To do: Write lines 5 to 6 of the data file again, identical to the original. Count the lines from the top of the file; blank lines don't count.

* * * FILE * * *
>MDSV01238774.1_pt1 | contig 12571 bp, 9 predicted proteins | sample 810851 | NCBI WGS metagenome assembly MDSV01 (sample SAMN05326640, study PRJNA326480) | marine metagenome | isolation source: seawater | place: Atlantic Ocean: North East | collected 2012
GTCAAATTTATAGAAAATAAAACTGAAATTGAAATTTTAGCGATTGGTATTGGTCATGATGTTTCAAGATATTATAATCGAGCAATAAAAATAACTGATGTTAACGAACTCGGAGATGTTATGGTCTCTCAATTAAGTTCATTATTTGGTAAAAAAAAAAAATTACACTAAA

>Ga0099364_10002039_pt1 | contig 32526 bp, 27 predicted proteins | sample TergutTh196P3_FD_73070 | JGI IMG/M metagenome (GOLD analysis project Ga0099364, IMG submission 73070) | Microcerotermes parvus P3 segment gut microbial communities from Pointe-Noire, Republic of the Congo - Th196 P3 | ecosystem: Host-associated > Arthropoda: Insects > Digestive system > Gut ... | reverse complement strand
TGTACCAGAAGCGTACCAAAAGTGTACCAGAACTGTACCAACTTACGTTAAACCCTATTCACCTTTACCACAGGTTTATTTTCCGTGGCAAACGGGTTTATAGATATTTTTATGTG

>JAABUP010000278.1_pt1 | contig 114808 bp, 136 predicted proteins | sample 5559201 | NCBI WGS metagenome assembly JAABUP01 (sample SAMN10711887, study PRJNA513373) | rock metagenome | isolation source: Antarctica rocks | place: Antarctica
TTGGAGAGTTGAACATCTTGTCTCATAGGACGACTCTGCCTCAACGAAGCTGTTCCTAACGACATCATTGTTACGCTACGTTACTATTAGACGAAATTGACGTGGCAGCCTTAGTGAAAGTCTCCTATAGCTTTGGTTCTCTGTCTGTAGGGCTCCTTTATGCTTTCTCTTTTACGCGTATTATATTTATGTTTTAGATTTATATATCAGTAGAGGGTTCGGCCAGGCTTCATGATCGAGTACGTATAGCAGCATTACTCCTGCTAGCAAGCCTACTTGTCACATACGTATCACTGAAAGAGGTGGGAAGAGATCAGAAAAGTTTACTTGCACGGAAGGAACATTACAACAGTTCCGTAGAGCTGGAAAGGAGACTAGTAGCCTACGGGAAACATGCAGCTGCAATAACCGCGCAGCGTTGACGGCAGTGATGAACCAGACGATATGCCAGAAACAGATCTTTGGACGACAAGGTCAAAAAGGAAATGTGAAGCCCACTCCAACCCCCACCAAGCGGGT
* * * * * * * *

>JAABUP010000278.1_pt1 | contig 114808 bp, 136 predicted proteins | sample 5559201 | NCBI WGS metagenome assembly JAABUP01 (sample SAMN10711887, study PRJNA513373) | rock metagenome | isolation source: Antarctica rocks | place: Antarctica
TTGGAGAGTTGAACATCTTGTCTCATAGGACGACTCTGCCTCAACGAAGCTGTTCCTAACGACATCATTGTTACGCTACGTTACTATTAGACGAAATTGACGTGGCAGCCTTAGTGAAAGTCTCCTATAGCTTTGGTTCTCTGTCTGTAGGGCTCCTTTATGCTTTCTCTTTTACGCGTATTATATTTATGTTTTAGATTTATATATCAGTAGAGGGTTCGGCCAGGCTTCATGATCGAGTACGTATAGCAGCATTACTCCTGCTAGCAAGCCTACTTGTCACATACGTATCACTGAAAGAGGTGGGAAGAGATCAGAAAAGTTTACTTGCACGGAAGGAACATTACAACAGTTCCGTAGAGCTGGAAAGGAGACTAGTAGCCTACGGGAAACATGCAGCTGCAATAACCGCGCAGCGTTGACGGCAGTGATGAACCAGACGATATGCCAGAAACAGATCTTTGGACGACAAGGTCAAAAAGGAAATGTGAAGCCCACTCCAACCCCCACCAAGCGGGT